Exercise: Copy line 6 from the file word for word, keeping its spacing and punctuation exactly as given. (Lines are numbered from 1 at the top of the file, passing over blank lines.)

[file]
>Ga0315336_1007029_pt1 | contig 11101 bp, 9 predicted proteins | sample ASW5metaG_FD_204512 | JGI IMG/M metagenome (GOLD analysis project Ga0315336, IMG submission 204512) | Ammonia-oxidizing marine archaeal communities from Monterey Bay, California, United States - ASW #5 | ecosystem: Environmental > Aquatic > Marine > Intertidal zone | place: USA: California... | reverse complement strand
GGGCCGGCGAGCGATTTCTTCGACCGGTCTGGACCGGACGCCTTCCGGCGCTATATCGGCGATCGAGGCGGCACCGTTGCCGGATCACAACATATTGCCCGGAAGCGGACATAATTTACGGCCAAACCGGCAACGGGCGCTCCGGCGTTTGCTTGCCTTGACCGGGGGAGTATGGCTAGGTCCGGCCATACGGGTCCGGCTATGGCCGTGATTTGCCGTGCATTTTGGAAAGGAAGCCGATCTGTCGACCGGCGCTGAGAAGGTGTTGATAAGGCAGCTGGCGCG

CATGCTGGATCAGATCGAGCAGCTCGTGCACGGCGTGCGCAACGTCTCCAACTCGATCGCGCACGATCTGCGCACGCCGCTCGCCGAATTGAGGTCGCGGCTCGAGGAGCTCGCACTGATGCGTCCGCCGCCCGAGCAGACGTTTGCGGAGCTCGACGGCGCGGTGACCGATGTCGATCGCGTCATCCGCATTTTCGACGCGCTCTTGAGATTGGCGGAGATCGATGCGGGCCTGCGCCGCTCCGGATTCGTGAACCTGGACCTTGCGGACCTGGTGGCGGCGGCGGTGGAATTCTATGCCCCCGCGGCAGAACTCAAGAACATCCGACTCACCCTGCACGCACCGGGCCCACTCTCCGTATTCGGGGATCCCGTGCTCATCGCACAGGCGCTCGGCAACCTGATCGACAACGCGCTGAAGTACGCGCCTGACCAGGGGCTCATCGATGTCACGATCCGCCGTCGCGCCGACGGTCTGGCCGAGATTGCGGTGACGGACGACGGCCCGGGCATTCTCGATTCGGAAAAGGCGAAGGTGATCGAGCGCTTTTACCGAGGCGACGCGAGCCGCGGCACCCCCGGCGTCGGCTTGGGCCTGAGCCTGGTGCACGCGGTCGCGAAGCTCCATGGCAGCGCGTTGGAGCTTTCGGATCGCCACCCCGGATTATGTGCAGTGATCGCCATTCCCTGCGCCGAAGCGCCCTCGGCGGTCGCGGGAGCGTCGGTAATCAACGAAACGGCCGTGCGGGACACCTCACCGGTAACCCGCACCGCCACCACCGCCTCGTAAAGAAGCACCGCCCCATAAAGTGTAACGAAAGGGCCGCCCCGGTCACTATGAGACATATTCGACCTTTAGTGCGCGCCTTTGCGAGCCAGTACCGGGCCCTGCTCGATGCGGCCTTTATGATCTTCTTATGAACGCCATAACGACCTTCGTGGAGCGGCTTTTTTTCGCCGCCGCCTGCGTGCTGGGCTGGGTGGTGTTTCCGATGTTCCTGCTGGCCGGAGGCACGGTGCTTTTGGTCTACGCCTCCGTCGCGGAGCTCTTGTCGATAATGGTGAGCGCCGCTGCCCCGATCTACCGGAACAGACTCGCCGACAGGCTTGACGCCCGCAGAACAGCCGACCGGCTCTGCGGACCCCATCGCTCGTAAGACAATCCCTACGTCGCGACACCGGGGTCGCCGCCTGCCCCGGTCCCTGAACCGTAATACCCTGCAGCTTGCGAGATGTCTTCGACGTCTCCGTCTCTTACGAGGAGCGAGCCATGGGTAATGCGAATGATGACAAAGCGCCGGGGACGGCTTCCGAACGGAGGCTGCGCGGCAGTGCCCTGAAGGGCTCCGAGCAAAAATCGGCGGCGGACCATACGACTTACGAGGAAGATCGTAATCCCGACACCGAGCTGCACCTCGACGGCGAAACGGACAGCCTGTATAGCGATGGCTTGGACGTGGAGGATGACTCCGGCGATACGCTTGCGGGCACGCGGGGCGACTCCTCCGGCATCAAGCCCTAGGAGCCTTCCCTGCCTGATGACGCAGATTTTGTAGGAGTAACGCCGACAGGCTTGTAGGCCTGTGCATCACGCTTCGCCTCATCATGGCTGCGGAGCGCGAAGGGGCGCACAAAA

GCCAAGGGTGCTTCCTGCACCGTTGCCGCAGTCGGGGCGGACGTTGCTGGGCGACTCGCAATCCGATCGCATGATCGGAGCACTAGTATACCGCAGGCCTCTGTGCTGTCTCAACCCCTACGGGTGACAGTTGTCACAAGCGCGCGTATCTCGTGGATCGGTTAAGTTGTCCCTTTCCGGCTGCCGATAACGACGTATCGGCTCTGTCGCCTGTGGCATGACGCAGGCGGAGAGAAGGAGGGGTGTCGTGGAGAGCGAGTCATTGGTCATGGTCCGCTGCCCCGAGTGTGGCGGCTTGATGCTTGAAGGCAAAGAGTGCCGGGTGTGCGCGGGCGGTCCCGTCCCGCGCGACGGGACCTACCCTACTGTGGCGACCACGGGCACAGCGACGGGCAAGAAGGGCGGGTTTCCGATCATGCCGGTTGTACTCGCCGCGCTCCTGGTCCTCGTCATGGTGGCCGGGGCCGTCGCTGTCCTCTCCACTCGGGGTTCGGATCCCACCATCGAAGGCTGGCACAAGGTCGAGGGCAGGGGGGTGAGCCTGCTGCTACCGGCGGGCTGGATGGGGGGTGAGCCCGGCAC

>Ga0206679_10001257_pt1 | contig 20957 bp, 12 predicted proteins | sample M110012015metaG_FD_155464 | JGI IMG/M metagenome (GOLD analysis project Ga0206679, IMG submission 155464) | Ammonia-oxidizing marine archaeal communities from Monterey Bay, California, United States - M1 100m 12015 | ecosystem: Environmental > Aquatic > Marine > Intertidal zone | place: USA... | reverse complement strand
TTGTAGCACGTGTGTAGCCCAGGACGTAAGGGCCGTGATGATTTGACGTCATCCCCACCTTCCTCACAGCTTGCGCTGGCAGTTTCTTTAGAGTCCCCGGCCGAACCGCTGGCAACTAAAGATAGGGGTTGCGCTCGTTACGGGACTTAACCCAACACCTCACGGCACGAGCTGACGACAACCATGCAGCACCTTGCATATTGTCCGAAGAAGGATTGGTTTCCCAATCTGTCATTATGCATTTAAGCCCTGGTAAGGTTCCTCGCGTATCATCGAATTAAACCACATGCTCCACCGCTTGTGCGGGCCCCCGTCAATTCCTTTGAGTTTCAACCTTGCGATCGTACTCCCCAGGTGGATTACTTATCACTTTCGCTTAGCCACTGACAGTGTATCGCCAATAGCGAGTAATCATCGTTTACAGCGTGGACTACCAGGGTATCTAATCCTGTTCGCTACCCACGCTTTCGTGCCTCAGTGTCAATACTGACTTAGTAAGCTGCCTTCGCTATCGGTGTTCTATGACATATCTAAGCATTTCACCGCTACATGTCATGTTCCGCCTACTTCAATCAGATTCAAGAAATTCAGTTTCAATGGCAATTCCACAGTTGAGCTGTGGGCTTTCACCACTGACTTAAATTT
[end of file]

TTGTAGCACGTGTGTAGCCCAGGACGTAAGGGCCGTGATGATTTGACGTCATCCCCACCTTCCTCACAGCTTGCGCTGGCAGTTTCTTTAGAGTCCCCGGCCGAACCGCTGGCAACTAAAGATAGGGGTTGCGCTCGTTACGGGACTTAACCCAACACCTCACGGCACGAGCTGACGACAACCATGCAGCACCTTGCATATTGTCCGAAGAAGGATTGGTTTCCCAATCTGTCATTATGCATTTAAGCCCTGGTAAGGTTCCTCGCGTATCATCGAATTAAACCACATGCTCCACCGCTTGTGCGGGCCCCCGTCAATTCCTTTGAGTTTCAACCTTGCGATCGTACTCCCCAGGTGGATTACTTATCACTTTCGCTTAGCCACTGACAGTGTATCGCCAATAGCGAGTAATCATCGTTTACAGCGTGGACTACCAGGGTATCTAATCCTGTTCGCTACCCACGCTTTCGTGCCTCAGTGTCAATACTGACTTAGTAAGCTGCCTTCGCTATCGGTGTTCTATGACATATCTAAGCATTTCACCGCTACATGTCATGTTCCGCCTACTTCAATCAGATTCAAGAAATTCAGTTTCAATGGCAATTCCACAGTTGAGCTGTGGGCTTTCACCACTGACTTAAATTT